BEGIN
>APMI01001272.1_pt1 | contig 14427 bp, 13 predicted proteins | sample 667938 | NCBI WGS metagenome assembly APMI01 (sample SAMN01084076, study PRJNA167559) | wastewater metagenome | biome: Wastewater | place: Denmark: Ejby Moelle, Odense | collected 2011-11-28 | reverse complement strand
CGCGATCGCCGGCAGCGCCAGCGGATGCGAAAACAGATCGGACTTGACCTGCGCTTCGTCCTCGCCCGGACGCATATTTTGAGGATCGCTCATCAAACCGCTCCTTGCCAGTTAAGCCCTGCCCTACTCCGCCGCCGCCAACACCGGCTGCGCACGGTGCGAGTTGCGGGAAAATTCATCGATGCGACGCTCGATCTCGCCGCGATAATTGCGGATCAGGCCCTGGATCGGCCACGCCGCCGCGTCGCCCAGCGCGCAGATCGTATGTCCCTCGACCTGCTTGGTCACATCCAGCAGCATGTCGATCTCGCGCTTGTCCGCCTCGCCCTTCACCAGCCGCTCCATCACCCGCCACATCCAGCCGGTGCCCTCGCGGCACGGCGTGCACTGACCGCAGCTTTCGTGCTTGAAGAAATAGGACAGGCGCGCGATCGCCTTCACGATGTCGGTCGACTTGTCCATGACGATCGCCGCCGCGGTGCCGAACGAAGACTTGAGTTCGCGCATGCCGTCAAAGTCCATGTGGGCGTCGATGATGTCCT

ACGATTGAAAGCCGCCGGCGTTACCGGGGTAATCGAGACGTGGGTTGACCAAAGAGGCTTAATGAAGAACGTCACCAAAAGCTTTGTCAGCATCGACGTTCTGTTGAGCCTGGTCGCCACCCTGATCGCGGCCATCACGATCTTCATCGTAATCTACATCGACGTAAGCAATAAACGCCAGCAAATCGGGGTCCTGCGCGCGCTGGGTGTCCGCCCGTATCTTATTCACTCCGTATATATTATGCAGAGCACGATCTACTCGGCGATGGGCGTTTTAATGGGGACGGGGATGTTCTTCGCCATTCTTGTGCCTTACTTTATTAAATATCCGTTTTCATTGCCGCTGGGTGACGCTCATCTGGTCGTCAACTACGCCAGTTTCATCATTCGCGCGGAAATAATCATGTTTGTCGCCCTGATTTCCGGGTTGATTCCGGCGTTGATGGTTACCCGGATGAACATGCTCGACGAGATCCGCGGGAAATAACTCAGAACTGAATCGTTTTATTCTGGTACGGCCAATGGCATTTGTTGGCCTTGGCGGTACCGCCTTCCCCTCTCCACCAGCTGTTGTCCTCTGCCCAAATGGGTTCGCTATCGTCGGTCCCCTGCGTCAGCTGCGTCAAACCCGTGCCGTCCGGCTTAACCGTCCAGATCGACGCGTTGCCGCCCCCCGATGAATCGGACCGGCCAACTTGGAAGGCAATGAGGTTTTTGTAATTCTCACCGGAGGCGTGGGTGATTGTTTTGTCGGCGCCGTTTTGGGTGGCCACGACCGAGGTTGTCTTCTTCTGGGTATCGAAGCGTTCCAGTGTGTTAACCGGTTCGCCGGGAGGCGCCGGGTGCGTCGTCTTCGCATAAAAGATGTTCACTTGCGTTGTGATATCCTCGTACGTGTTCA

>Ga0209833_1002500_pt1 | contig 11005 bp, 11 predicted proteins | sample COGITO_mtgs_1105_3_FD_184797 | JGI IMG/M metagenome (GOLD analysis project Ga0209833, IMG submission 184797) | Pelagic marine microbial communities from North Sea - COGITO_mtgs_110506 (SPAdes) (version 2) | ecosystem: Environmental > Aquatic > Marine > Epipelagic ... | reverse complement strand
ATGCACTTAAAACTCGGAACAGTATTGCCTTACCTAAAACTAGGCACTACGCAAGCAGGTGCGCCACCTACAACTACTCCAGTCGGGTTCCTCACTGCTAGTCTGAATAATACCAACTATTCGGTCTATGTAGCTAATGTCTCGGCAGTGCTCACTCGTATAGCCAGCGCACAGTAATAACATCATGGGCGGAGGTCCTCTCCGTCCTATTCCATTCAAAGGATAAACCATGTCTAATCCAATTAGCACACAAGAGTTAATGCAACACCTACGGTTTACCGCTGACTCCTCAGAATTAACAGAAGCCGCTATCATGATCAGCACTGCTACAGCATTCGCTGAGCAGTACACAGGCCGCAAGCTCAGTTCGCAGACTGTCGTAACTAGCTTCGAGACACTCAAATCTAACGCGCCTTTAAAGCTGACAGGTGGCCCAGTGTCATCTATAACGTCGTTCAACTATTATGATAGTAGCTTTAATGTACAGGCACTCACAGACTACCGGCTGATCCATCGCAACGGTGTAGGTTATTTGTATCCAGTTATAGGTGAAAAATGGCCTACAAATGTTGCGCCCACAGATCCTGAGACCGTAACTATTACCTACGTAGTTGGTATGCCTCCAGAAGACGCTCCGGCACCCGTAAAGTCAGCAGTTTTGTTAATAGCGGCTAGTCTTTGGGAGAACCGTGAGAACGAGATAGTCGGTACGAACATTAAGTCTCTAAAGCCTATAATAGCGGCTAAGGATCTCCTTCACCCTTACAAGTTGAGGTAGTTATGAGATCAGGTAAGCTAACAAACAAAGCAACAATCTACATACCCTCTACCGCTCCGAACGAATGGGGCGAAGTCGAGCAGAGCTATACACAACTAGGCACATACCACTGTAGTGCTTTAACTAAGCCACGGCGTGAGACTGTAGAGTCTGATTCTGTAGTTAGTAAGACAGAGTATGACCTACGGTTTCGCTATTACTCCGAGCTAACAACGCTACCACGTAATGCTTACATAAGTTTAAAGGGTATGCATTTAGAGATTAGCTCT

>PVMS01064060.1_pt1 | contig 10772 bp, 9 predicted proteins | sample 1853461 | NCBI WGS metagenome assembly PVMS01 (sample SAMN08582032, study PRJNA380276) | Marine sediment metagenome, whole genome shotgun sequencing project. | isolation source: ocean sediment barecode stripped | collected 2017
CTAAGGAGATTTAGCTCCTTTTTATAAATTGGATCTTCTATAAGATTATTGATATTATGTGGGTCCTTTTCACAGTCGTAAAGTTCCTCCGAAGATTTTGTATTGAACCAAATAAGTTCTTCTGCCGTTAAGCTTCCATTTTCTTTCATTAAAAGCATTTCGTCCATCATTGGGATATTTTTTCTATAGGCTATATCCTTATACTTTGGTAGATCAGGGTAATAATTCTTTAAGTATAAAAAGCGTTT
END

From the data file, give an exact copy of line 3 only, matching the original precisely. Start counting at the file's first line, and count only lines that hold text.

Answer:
ACGATTGAAAGCCGCCGGCGTTACCGGGGTAATCGAGACGTGGGTTGACCAAAGAGGCTTAATGAAGAACGTCACCAAAAGCTTTGTCAGCATCGACGTTCTGTTGAGCCTGGTCGCCACCCTGATCGCGGCCATCACGATCTTCATCGTAATCTACATCGACGTAAGCAATAAACGCCAGCAAATCGGGGTCCTGCGCGCGCTGGGTGTCCGCCCGTATCTTATTCACTCCGTATATATTATGCAGAGCACGATCTACTCGGCGATGGGCGTTTTAATGGGGACGGGGATGTTCTTCGCCATTCTTGTGCCTTACTTTATTAAATATCCGTTTTCATTGCCGCTGGGTGACGCTCATCTGGTCGTCAACTACGCCAGTTTCATCATTCGCGCGGAAATAATCATGTTTGTCGCCCTGATTTCCGGGTTGATTCCGGCGTTGATGGTTACCCGGATGAACATGCTCGACGAGATCCGCGGGAAATAACTCAGAACTGAATCGTTTTATTCTGGTACGGCCAATGGCATTTGTTGGCCTTGGCGGTACCGCCTTCCCCTCTCCACCAGCTGTTGTCCTCTGCCCAAATGGGTTCGCTATCGTCGGTCCCCTGCGTCAGCTGCGTCAAACCCGTGCCGTCCGGCTTAACCGTCCAGATCGACGCGTTGCCGCCCCCCGATGAATCGGACCGGCCAACTTGGAAGGCAATGAGGTTTTTGTAATTCTCACCGGAGGCGTGGGTGATTGTTTTGTCGGCGCCGTTTTGGGTGGCCACGACCGAGGTTGTCTTCTTCTGGGTATCGAAGCGTTCCAGTGTGTTAACCGGTTCGCCGGGAGGCGCCGGGTGCGTCGTCTTCGCATAAAAGATGTTCACTTGCGTTGTGATATCCTCGTACGTGTTCA